The big review: – This World Is Going To Ruin You

Massachusetts hardcore crew navigate the negative on startling second full-length, This World Is Going To Ruin You.

The big review: – This World Is Going To Ruin You
Olly Thomas

The bleak worldview espoused by Boston quintet permeates their tense, anxiety-inducing work. Chunky, pit-destroying riffs may be undeniably present on this astounding second album, but they’re merely one element in an unpredictably chaotic tornado of sound which blasts the listener in any number of directions. This World Is Going To Ruin You is a record fuelled by hardship, grief and disappointment, and vocalist Anthony DiDio’s uncompromising lyrics don’t hold back when exploring painful events, while ultimately suggesting that the only way to break through these difficulties is to rediscover – and take strength in – yourself.

The band’s previous album, 2018’s Errorzone, laced a pugilistic hardcore attack with electronic elements, drawing notably from drum’n’bass. Rather than sticking with this mode to further sharpen a signature sound, have instead doubled down on darkness and density on its follow-up. Even the place of its birth, a locked-down studio in COVID-blighted New Jersey, fits into the sense of a bunker mentality here, this record the work of a unit physically and emotionally concentrated on the renewal of their very identity. Clearly, these five men are not the only people to have had a shit time of it these last two years, but in drawing deep from their own experiences they’ve unleashed a collection which, for all its seething malevolence and misanthropy, taps into something universal.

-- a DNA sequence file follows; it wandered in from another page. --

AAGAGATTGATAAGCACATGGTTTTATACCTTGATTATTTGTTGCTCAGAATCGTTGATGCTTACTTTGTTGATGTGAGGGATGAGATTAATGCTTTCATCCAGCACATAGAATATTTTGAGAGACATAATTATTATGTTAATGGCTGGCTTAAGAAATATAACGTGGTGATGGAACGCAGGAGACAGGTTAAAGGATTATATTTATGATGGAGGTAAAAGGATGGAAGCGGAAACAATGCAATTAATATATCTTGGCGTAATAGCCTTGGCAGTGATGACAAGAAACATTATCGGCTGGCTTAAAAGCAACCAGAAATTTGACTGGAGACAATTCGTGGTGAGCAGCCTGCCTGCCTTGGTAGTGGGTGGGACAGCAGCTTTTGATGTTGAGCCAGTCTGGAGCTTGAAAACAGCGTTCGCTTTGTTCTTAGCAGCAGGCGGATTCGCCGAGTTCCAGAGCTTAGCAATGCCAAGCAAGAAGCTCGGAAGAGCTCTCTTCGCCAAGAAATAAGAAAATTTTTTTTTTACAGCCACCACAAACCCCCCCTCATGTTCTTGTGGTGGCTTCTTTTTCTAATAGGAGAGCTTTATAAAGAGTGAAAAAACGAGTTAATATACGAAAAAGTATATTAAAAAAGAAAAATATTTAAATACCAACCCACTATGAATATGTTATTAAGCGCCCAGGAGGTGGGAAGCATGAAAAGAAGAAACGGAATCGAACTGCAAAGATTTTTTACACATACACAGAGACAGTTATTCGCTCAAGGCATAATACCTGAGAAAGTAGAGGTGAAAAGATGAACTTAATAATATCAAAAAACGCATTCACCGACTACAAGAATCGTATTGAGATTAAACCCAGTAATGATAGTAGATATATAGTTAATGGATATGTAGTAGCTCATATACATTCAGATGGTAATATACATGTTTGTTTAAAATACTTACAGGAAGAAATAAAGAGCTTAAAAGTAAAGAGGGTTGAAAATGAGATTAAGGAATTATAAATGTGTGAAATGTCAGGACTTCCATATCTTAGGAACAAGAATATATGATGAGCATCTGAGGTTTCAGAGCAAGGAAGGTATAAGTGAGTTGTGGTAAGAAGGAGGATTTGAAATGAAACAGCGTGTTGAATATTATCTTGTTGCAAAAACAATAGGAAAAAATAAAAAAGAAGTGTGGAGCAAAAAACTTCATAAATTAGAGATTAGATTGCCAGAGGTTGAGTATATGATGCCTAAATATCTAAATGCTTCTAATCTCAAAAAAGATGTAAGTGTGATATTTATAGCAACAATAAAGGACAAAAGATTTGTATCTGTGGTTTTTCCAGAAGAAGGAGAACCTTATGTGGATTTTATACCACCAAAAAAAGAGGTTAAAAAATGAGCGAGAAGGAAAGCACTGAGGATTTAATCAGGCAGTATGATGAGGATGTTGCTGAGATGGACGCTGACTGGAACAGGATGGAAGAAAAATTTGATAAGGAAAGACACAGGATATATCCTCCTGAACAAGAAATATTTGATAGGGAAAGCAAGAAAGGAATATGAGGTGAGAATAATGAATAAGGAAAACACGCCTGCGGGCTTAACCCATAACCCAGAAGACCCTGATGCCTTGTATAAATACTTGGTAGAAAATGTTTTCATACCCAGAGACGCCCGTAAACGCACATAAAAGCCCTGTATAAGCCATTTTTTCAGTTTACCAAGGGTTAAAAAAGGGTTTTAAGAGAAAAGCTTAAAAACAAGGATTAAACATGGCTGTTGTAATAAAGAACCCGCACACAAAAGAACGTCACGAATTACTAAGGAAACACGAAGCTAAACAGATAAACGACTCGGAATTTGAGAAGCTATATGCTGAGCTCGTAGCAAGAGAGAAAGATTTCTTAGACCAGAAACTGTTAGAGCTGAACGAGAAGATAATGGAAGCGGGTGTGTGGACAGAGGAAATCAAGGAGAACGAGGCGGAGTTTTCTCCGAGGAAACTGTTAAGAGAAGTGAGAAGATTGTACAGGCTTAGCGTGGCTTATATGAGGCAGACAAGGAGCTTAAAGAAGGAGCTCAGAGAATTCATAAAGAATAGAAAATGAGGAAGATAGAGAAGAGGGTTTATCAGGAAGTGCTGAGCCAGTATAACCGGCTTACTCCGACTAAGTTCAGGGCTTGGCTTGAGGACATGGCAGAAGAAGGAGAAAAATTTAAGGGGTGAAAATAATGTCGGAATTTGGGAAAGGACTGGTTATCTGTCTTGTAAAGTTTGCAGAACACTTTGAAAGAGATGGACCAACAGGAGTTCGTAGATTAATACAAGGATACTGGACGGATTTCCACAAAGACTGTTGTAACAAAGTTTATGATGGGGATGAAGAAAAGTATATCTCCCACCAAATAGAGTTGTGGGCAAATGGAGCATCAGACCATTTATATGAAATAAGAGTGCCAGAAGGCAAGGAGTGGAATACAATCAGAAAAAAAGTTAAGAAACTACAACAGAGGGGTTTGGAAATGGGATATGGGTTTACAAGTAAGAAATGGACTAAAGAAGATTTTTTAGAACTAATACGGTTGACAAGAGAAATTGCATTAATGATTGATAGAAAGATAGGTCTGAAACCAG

Opening piece Welcome Home provides a belligerent introduction, leading into savage single The Killing Womb. Even on this relatively straightforward, breakdown-laden track, there’s a feeling of things going haywire, a sense that only becomes keener as the band barrel into the sub-minute blast of Versus Wyoming. As the record continues, there’s a gradual broadening of its sonic horizons. For all their insularity, do welcome some unexpected guests, with features from rapper Bones, Jeff Smith of seminal screamo outfit Jeromes Dream and Thursday’s Geoff Rickly, the latter contributing the album’s first moments of melody on Fear In Non Fiction. Wherever You Are is a subtle, sombre meditation on loss, while Magazine Beach weaves what could be a disembodied rave vocal sample into its fractured-but-accessible narrative.

Sampled voices proliferate, often muffled or mixed just too low for easy comprehension. This feeling of sensory overload is common on an album where hardcore is deconstructed, undergirded by a head-wrecking sonic density that even recalls the work of peak-era Public Enemy producers The Bomb Squad, albeit with strafing, squalling note-bending replacing jaggedly looped brass samples. Towards the album’s close, progress further into their reflective side on the cocooning Wavery, before multi-part closer Funeral Sound achieves closure via haunting pianos, another spoken word section and a slowly-building intensity.

So, This World Is Going To Ruin You takes the listener from the womb to the funeral, or perhaps to the new beginning of Wavery’s line, ‘Bring yourself back to birth.’ Conceptually and musically, it’s a startlingly ambitious piece of work from a truly iconoclastic band. Their volatile negativity should, by rights, lead to an alienating experience, but instead summon a catharsis which feels timely and invigorating.

Verdict: 4/5

For fans of: Knocked Loose, SeeYouSpaceCowboy, Jesus Piece

This World Is Going To Ruin You is released on March 4 via Nuclear Blast

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